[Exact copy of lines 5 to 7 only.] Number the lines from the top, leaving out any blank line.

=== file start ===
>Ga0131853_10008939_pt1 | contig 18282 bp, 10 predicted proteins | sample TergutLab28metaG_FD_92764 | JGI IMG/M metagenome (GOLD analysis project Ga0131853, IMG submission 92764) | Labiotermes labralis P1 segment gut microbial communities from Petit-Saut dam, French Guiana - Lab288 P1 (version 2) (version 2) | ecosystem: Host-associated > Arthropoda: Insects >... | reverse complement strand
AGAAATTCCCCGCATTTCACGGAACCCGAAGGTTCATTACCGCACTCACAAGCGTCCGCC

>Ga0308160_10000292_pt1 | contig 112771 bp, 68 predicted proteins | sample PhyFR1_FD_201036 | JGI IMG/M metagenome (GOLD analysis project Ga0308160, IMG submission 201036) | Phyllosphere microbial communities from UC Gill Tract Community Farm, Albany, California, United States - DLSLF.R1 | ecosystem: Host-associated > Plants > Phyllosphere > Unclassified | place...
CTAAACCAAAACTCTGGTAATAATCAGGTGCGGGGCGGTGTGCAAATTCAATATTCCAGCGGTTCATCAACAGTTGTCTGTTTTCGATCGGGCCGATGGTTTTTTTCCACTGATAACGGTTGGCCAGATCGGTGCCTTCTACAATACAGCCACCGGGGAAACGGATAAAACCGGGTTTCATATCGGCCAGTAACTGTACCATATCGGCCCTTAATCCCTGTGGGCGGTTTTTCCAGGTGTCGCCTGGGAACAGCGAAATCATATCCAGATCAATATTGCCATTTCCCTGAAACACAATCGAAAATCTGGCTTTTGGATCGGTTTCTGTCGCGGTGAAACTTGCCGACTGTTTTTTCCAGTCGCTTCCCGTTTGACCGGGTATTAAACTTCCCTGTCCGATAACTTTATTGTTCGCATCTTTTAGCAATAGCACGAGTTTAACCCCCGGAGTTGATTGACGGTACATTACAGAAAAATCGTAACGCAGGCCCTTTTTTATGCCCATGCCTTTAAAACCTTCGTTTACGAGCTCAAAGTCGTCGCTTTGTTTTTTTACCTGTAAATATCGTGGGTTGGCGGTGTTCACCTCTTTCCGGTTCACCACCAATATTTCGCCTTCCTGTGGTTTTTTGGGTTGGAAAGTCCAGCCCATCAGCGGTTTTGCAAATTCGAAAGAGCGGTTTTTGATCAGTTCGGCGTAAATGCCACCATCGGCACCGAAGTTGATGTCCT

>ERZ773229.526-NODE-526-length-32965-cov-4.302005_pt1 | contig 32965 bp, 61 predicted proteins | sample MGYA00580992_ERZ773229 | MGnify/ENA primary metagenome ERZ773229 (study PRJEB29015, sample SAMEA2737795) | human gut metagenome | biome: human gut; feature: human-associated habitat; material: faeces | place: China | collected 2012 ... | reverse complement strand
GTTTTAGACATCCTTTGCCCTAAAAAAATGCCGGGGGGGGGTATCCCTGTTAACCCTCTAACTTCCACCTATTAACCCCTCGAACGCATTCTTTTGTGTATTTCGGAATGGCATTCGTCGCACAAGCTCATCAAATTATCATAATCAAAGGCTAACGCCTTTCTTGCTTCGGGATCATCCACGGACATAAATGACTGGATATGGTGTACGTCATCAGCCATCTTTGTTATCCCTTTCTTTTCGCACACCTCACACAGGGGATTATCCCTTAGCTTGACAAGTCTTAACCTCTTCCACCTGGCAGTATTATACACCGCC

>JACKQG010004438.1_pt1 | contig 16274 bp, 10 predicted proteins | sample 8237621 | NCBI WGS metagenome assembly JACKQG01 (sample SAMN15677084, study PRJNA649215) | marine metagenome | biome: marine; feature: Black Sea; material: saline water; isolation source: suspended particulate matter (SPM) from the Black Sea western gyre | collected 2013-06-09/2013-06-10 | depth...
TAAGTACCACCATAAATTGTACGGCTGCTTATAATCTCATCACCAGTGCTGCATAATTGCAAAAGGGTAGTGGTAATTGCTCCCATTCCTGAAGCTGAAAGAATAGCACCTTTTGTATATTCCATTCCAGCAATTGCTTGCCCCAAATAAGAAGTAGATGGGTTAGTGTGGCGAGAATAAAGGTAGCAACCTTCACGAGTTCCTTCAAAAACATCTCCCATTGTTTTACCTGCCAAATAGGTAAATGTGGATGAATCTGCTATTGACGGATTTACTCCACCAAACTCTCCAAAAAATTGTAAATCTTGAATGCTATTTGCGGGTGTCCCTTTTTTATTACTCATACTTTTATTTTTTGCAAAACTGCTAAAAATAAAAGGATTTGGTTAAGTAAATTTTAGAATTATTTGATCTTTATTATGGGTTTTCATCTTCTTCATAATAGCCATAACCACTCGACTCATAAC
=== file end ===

>ERZ773229.526-NODE-526-length-32965-cov-4.302005_pt1 | contig 32965 bp, 61 predicted proteins | sample MGYA00580992_ERZ773229 | MGnify/ENA primary metagenome ERZ773229 (study PRJEB29015, sample SAMEA2737795) | human gut metagenome | biome: human gut; feature: human-associated habitat; material: faeces | place: China | collected 2012 ... | reverse complement strand
GTTTTAGACATCCTTTGCCCTAAAAAAATGCCGGGGGGGGGTATCCCTGTTAACCCTCTAACTTCCACCTATTAACCCCTCGAACGCATTCTTTTGTGTATTTCGGAATGGCATTCGTCGCACAAGCTCATCAAATTATCATAATCAAAGGCTAACGCCTTTCTTGCTTCGGGATCATCCACGGACATAAATGACTGGATATGGTGTACGTCATCAGCCATCTTTGTTATCCCTTTCTTTTCGCACACCTCACACAGGGGATTATCCCTTAGCTTGACAAGTCTTAACCTCTTCCACCTGGCAGTATTATACACCGCC

>JACKQG010004438.1_pt1 | contig 16274 bp, 10 predicted proteins | sample 8237621 | NCBI WGS metagenome assembly JACKQG01 (sample SAMN15677084, study PRJNA649215) | marine metagenome | biome: marine; feature: Black Sea; material: saline water; isolation source: suspended particulate matter (SPM) from the Black Sea western gyre | collected 2013-06-09/2013-06-10 | depth...